Perception requires you to bring context to every encounter with team members, stakeholders and sponsors. It isn’t enough to look at the scope of work; to be truly successful, you have to go beyond the first level and look deeper to the core value that the project is creating in your world—and the world around the project.
4. Proficiency: You have to be able to deliver. As a PM, proficiency might come in the form of great negotiation skills. You might need the ability to get people to see their responsibilities and roles from a different situation, a more expansive POV.
Proficiency is also likely to change from moment to moment because one of the biggest skills we all need is managing change and uncertainty. Being proficient at that is likely the most important skill we can all develop, now and into the future.
Let me ask you: What are the core skills that you feel need to be in the tool kit of the modern PM?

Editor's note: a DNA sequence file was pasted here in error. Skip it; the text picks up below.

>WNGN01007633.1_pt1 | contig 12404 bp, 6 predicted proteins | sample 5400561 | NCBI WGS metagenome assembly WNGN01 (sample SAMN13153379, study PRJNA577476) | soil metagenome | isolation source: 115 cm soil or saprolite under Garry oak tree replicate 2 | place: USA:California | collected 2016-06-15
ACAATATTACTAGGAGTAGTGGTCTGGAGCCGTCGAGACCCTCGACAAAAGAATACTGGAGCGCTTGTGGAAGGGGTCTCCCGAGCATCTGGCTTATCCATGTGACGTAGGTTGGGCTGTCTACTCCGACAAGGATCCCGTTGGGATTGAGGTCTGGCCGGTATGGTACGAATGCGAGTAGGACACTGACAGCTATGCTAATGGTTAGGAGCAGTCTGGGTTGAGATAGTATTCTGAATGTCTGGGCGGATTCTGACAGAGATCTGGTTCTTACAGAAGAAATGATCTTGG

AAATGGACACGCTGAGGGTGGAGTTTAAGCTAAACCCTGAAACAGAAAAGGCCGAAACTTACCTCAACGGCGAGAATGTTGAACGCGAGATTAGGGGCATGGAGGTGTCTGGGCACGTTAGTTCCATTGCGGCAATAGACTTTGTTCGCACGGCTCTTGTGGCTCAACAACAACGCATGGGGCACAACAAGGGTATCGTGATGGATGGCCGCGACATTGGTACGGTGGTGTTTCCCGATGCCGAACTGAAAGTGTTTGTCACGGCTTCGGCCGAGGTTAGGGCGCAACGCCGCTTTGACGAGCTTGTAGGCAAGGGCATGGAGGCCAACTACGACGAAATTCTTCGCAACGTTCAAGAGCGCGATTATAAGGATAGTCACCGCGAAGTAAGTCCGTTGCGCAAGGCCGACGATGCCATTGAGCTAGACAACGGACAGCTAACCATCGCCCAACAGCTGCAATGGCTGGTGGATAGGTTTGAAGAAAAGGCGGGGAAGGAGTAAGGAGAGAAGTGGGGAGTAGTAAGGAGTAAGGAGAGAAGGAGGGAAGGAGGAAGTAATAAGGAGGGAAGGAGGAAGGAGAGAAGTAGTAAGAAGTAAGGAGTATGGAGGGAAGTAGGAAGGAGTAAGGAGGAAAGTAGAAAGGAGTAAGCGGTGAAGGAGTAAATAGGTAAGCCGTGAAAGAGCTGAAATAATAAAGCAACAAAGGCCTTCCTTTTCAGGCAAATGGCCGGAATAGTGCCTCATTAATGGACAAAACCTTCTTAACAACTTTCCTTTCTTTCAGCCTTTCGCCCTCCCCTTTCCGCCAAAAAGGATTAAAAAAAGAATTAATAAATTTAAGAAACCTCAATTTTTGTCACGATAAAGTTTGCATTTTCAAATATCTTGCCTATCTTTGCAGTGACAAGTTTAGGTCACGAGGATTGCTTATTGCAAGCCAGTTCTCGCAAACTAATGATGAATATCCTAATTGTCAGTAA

Your reflection on the essential human skills for project managers, even in an era increasingly influenced by artificial intelligence, is indeed insightful. The emphasis on presence, people skills, perception, and proficiency underscores the irreplaceable value of human elements in project management. In addition to these fundamental skills, here are a few more core competencies that I believe are crucial for the modern project manager:
Adaptability and Flexibility: The ability to adapt to changing circumstances and be flexible in approach is critical. Projects rarely go exactly as planned, and a project manager must be able to pivot as needed, handling unexpected changes or challenges effectively.
Communication Skills: Effective communication is key in project management. This involves being an active listener. Project managers must be able to communicate with a diverse range of stakeholders, from team members to executives, and tailor their communication style accordingly.